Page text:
Two years later, Myers, Roach and most of the original cast would return for the smash hit sequel Austin Powers: The Spy Who Shagged Me. The title is a clever play on the '77 bond film The Spy Who Loved Me, but my favorite title change would happen in the Norwegian version, which altered the subtitle to The Spy Who Ejaculated On Me. Yes, I'm pretty much with the majority that the sequel doesn't top its predecessor—except when it came to the number of laughs. Indeed, I chuckled (wildly many times) much more throughout Spy, not necessarily because of the increase in toilet humor, but because Myers (along with co-writer Michael McCullers) took more risks and outrageous turns. The biggest—or smallest, if you wish—evidence of this is the creation of Mini-Me, played with mute irresistibility by 2'8" Verne Troyer. He primarily worked before as a Hollywood stuntman, and that training must have been valuable during the heinous fight scene between him and Myers (as Powers) on the Dr. Evil's Moon lair. The other additional character is, erm, Fat Bastard, who takes obesity and cannibalism (he has an appetite for babies) to gross extremes; in short, you either love him or loathe him.
Comedy-wise, anybody that makes fun of Starbucks and Jerry Springer gets thumbs up from me. Sure, some of the same gags are repeated and others are so downright disgusting (nutty excrement, anyone?), but there's also some inspired gems as well. When I was in the theater, the laughter was deafening during the "Just the Two of Us" musical number, and any sequence which develops the conflict between Scott and Dr. Evil (along with Mini-Me) is guaranteed chortles in any form. Complimenting the jokes are another fine selection of sexy women, including a slightly unrecognizable, sensationally buxom Kristen Johnston (3rd Rock From The Sun) as Ivana Humpalot, the Russian model who knows how to play chess. And Heather Graham, fresh off her tantalizing turn as Rollergirl in Boogie Nights, gives the appropriate look and seductive draw as Felicity Shagwell, my favorite of all the "Powers Girls." You don't agree? Uh…ZIP IT!
By the time we get to Goldmember, the series goes a bit limp. The movie definitely has its moments (such as the opening sequence which is crammed with celebrity cameos), but much of the material isn't original and even the energy of the cast seems to have waned. With the addition of the legendary Michael Caine (playing Austin's dad), you'd think the series would be given a groovy jolt of maturity and professionalism, but instead the multiple Oscar-winner sinks to the script's grade-school level. Still, he seems to be having fun under the circumstances, gleefully walking off the set with a nice little check. As for the character of Goldmember (obviously a rip on Gert Frobe's classic villain), he's more pyrite than Au; in other words, he's funny in concept but not in execution, with a string of unfunny smoke-and-pancake jokes as well as an addiction to consuming his epidermis which is repeated much too often. Myers does a good job, and I love the look of the character, but the guy still comes off as sick and forced. The return of Fat Bastard doesn't help a bit, and the whole sequence in Japan barely registers a laugh.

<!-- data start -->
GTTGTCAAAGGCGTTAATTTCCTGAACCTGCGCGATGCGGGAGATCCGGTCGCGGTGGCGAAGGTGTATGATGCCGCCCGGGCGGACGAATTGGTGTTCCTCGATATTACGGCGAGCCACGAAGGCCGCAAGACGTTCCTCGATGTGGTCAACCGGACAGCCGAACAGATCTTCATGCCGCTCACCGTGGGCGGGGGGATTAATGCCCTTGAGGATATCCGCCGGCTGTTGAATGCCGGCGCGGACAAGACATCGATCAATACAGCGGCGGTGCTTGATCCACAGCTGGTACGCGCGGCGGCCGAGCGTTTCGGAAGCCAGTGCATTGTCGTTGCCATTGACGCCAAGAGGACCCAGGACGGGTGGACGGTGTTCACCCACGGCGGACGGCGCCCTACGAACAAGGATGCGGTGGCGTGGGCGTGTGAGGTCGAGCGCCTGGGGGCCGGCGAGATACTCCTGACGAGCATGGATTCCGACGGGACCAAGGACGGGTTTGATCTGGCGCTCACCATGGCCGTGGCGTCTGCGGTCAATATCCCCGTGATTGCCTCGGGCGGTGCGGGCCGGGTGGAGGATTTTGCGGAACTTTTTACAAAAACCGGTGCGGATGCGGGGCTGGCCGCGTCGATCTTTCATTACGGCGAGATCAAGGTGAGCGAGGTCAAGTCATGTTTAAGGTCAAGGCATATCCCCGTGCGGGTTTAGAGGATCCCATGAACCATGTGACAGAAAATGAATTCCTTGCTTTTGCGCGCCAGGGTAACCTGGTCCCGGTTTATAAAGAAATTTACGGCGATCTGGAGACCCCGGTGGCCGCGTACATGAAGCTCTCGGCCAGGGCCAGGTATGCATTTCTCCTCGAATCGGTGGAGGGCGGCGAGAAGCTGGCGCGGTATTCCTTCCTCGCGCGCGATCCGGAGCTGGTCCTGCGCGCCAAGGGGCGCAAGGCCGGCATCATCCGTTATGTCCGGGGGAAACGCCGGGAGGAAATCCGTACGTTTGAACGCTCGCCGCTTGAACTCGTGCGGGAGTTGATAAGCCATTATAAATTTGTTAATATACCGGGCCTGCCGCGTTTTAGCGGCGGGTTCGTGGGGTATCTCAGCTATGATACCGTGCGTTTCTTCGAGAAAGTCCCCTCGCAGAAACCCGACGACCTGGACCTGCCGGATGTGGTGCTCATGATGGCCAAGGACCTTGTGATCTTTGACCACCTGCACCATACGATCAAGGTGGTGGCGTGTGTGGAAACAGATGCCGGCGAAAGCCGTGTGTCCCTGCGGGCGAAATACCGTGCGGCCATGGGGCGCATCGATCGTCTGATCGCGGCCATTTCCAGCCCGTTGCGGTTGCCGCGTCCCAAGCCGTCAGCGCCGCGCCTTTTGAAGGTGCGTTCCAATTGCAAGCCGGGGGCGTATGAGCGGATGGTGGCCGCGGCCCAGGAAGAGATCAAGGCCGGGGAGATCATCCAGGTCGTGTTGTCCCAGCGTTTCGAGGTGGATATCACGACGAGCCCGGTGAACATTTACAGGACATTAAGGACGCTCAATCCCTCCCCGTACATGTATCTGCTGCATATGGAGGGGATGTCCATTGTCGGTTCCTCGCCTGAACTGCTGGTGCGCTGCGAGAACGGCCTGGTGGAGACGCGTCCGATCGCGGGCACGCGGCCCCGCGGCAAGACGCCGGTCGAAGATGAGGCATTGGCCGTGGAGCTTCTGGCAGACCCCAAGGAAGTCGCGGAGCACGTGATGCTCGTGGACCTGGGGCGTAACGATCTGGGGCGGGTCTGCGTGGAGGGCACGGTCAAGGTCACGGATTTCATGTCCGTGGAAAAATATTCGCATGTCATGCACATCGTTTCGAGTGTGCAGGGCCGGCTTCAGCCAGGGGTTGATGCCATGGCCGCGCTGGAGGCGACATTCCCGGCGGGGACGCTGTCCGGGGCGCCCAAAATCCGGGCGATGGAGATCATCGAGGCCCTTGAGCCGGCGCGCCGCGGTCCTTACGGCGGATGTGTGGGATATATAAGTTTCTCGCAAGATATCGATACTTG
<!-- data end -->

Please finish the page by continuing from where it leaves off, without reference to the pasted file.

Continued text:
However, Goldmember is consistent with the other films in terms of the glorious production design and costumes. The disco sequence, especially, is chock full of '70s colors and attitudes, and the huge budget contributed immensely to the lavish proceedings. Like the original, the weak comedy is compensated by the sheer look, scope, and detail of the entire production: a real pleasure for the eyes and ears. However, there are some questionable elements, particularly in the casting…and, yes, I'm referring to Beyonce Knowles, who is horribly miscast despite her hot bod and brown suga vibe. Hurley and Graham hardly gave great performances, but Knowles' screen inexperience repeatedly screams out, rendering the 21-year-old diva as amateurish. It's funny that's she's trying to imitate Pam Grier, especially when Pam herself would have whooped her ass and sent her to an acting class. In fact, there's a real question for Roach: why didn't you hire Pam Grier? She would have been awesome, perfect, shagadelic, etc. Hey, Jay, you seriously didn't see Jackie Brown? Geez!